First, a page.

Later on, Sherlock admits that other people knew – Mycroft, Molly, the homeless network – and that he was also thinking about contacting John numerous times, but didn’t do so because he believed John would give something away. And looking at John now, it actually makes a lot of sense. John has, as mentioned before, apparently been in mourning for the past two years. He would never have been able to keep it upright as a facade had he suddenly learned that Sherlock’s still alive. Quite the contrary – especially because there couldn’t have been a right moment to inform him. Immediately after the Fall he would have been too relieved. Later on he would have questioned why he hadn’t been told earlier and would have been angry.
May John have problems expressing his feelings – those emotions such as grief and anger and relief resulting from friendly affection/love are too strong to hide them, and John’s not the born liar anyways (why do I have to think of Jane and Lisbon from THE MENTALIST?). Keeping him in the dark was probably the best thing they could do to assure people that Sherlock Holmes is indeed dead – which they apparently needed everyone to believe.
By the way, I think it is interesting that it took two years to clear Sherlock’s name. What the hell where they doing? Or is that correlated with Sherlock finally breaking up and dissolving Moriarty’s network; that only when he’s done with that suddenly people can realize that Sherlock was innocent? Because wrong information isn’t thrown into public anymore? I mean, that’s the only explanation that makes sense to me, everything else would mean that they had taken really long, and much longer than it should have taken.
We had it in the trailer already:
The thrill of the chase, the blood pumping through your veins… Just the two of us against the rest of the world.
A sentence that pushed a fandom into a frenzy, and for a reason. Now, in context, it’s even better. And not because of where and when it happens, or how John reacts to it. No, because of what it says I’m not sure anyone has really gotten into yet (at least I’ve not seen/read anything about it).
“Just the two of us” – Sherlock’s speaking about the two of them, John and Sherlock, an inseparable duo, friends, confidants, soul mates even. Sherlock isn’t all “I” and “you” anymore; he’s “we” now, he needs John, he wants him back in his life, in his work. He knows he is a better person with John, he knows he works better with him, because John’s different from everyone else, John has accepted who and what he is from the very first moment on, he didn’t insult him and walk away, no he stayed and listened and thought he was/is amazing, and Sherlock now knows that he can’t go on without that – because he will be incomplete.
Now he’s trying to appeal to John but what he knows got him in four years ago, when they first met – the thrill, the danger. And he adds what has worked so well – the two of them, a unity, a symbiosis. Sherlock has seen how John relies on him, trusts him, needs him, and he knows how it is the same to him. When it comes to human relations, Sherlock can only use what he knows and has experienced, and it is what we see him doing here. He is learning, yes, he has learned a lot since before he met John, but he’s still clumsy and awkward and at best imitating humanity.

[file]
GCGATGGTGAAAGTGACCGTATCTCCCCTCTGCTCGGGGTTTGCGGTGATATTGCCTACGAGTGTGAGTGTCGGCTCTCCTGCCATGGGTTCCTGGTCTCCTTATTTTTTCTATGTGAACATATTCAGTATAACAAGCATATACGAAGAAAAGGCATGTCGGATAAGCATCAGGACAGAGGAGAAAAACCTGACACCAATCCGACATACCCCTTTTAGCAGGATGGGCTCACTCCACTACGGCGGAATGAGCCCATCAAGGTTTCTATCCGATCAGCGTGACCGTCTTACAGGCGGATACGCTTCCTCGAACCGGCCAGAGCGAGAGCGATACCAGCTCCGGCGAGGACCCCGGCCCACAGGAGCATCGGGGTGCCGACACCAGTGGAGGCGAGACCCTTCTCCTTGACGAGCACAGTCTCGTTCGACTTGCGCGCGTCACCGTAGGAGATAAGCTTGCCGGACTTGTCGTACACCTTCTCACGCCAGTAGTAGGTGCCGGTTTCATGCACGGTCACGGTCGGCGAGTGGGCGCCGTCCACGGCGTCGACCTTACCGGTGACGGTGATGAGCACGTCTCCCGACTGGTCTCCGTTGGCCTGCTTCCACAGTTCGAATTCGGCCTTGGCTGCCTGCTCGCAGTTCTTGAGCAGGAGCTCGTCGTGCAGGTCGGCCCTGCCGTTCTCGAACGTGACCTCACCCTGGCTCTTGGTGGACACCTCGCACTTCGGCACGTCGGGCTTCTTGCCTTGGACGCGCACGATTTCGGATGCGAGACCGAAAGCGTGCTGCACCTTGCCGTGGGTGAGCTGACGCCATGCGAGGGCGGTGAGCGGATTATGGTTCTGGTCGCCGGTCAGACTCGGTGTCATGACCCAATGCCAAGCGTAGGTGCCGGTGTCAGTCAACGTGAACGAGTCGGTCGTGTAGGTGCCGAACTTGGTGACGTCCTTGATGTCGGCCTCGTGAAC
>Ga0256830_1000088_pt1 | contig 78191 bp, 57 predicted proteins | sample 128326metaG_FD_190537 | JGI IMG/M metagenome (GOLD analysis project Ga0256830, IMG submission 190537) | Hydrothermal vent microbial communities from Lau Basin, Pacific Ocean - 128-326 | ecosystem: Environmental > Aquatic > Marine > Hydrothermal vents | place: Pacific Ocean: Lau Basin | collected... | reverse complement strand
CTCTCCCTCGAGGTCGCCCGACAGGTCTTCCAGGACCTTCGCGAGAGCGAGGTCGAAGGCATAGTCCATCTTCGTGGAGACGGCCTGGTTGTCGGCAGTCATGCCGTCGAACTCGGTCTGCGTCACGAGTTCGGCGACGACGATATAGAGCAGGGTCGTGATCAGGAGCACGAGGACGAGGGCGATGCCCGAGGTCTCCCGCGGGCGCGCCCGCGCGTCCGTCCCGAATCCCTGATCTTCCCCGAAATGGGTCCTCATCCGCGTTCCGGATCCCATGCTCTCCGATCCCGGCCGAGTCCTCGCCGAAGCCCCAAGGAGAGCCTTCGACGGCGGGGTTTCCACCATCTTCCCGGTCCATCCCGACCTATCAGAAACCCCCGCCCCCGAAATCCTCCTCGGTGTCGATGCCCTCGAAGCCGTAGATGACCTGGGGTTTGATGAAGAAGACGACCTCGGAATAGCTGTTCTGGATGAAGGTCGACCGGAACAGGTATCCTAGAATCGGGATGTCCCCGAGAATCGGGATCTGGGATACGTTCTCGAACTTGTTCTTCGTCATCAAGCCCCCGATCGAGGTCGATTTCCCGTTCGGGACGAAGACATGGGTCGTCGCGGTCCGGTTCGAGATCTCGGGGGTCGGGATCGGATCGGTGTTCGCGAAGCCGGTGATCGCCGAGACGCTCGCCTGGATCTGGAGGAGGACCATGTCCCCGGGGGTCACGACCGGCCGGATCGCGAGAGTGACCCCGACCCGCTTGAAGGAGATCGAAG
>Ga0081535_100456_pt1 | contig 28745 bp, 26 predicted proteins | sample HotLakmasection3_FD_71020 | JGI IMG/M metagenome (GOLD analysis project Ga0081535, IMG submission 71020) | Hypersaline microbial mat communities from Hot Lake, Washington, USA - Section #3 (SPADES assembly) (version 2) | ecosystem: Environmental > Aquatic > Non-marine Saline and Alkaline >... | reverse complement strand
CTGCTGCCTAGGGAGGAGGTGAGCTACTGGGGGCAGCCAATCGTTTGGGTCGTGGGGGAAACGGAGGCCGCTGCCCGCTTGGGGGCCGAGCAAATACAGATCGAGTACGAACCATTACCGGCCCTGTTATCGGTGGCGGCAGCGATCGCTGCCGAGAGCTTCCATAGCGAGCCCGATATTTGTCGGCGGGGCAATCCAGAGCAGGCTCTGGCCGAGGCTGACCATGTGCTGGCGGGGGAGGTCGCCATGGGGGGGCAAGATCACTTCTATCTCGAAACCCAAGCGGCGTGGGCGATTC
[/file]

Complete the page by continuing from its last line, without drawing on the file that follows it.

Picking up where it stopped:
For the moment, John leaves – and Sherlock remains, looking sad, broken even, before he walks away into the night. It’s a telling picture; they could just have cut there, but no, they show him how he looks after the cab John and Mary have just left in, and then he walks away, and the camera stays on him, on his back – he is walking, in the dark, alone. That’s the theme; that’s what it is like now for Sherlock, at least for the moment. He is alone. John doesn’t want him anymore.
In the following we see a Sherlock who tries desperately to accept John’s decision. He doesn’t harass him (at least we don’t see it, but I assume he really doesn’t), he apparently only once tried to contact him again and got a very not-nice answer. What does he do. He gives up. For the moment, he gives up. Sure, Mary told him she would talk John around, but when have we ever seen Sherlock rely on someone other than John, especially in a matter that’s so important to him? No, I believe the old Sherlock Holmes would try and get John back on his own, no matter what Mary says. But he doesn’t; he’d ready to accept John’s decision, even though he still wants him in his life, and needs him, and that tells a lot.
This shows also in him asking Molly to be herself when he invites her to solve a case with him. Molly is readily assuming she’ll be a John substitute, but Sherlock just tells her that she’s supposed to be herself. He knows no one can ever be a second John, and if he can’t have the real article, he rather tries something new altogether. As if Sherlock indeed tries to move on.
Of course it isn’t working. Sherlock starts to hear John’s voice – and it’s not a nice one. It is some kind of self-flagellation his subconscious mind subjects him to – reminding him of the less kind words John has said to him, of mocking and teasing. John has praised him several times, but Sherlock remembers exclusively critic, and that out of a context that could possibly ease the harshness of the words. Context doesn’t matter here, though. Sherlock feels guilty, even though he might not even know he does, and that guilt manifests in his hearing of a voice he wants and needs to hear, but that at the same time abuses him verbally. Sherlock’s reactions are rather unusual, especially when he outright growls “shut up” – something I thought was extremely OOC. It is another indicator that Sherlock has suffered greatly in these past two years, and it all adds up here: overt comical behavior, hearing voices, slips in personality.
Jump to the bonfire scene. The scene that has Sherlock literally run into fire for John. It’s reckless and impulsive – but it is exactly what Sherlock does for John. And only for John.